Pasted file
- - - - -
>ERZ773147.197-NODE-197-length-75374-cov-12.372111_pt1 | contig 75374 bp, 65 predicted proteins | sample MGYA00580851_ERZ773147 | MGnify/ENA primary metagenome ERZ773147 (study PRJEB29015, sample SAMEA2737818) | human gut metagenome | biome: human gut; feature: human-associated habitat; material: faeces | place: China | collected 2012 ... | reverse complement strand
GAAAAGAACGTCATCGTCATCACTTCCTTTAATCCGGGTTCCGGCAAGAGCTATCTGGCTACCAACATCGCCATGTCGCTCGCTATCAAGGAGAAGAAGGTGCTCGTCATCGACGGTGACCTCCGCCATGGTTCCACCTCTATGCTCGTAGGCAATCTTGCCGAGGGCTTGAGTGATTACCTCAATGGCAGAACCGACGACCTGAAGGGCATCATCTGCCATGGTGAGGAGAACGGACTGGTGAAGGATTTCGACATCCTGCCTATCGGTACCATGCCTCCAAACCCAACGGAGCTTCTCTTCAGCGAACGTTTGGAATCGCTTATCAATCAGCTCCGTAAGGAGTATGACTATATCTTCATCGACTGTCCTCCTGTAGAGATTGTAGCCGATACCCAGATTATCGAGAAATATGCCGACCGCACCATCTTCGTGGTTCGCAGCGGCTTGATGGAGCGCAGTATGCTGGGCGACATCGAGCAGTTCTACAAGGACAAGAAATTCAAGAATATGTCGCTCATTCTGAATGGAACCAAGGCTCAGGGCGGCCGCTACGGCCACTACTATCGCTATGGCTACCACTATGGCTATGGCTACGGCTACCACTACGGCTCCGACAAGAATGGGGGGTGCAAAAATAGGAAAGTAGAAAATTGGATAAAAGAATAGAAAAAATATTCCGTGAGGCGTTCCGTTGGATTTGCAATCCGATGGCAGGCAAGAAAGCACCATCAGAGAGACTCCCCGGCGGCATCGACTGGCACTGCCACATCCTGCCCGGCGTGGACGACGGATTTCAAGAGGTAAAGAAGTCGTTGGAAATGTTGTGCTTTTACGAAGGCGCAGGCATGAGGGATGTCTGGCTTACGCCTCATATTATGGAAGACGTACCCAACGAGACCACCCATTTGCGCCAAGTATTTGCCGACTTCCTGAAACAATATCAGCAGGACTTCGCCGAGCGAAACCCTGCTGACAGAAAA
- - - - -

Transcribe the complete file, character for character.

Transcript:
>ERZ773147.197-NODE-197-length-75374-cov-12.372111_pt1 | contig 75374 bp, 65 predicted proteins | sample MGYA00580851_ERZ773147 | MGnify/ENA primary metagenome ERZ773147 (study PRJEB29015, sample SAMEA2737818) | human gut metagenome | biome: human gut; feature: human-associated habitat; material: faeces | place: China | collected 2012 ... | reverse complement strand
GAAAAGAACGTCATCGTCATCACTTCCTTTAATCCGGGTTCCGGCAAGAGCTATCTGGCTACCAACATCGCCATGTCGCTCGCTATCAAGGAGAAGAAGGTGCTCGTCATCGACGGTGACCTCCGCCATGGTTCCACCTCTATGCTCGTAGGCAATCTTGCCGAGGGCTTGAGTGATTACCTCAATGGCAGAACCGACGACCTGAAGGGCATCATCTGCCATGGTGAGGAGAACGGACTGGTGAAGGATTTCGACATCCTGCCTATCGGTACCATGCCTCCAAACCCAACGGAGCTTCTCTTCAGCGAACGTTTGGAATCGCTTATCAATCAGCTCCGTAAGGAGTATGACTATATCTTCATCGACTGTCCTCCTGTAGAGATTGTAGCCGATACCCAGATTATCGAGAAATATGCCGACCGCACCATCTTCGTGGTTCGCAGCGGCTTGATGGAGCGCAGTATGCTGGGCGACATCGAGCAGTTCTACAAGGACAAGAAATTCAAGAATATGTCGCTCATTCTGAATGGAACCAAGGCTCAGGGCGGCCGCTACGGCCACTACTATCGCTATGGCTACCACTATGGCTATGGCTACGGCTACCACTACGGCTCCGACAAGAATGGGGGGTGCAAAAATAGGAAAGTAGAAAATTGGATAAAAGAATAGAAAAAATATTCCGTGAGGCGTTCCGTTGGATTTGCAATCCGATGGCAGGCAAGAAAGCACCATCAGAGAGACTCCCCGGCGGCATCGACTGGCACTGCCACATCCTGCCCGGCGTGGACGACGGATTTCAAGAGGTAAAGAAGTCGTTGGAAATGTTGTGCTTTTACGAAGGCGCAGGCATGAGGGATGTCTGGCTTACGCCTCATATTATGGAAGACGTACCCAACGAGACCACCCATTTGCGCCAAGTATTTGCCGACTTCCTGAAACAATATCAGCAGGACTTCGCCGAGCGAAACCCTGCTGACAGAAAA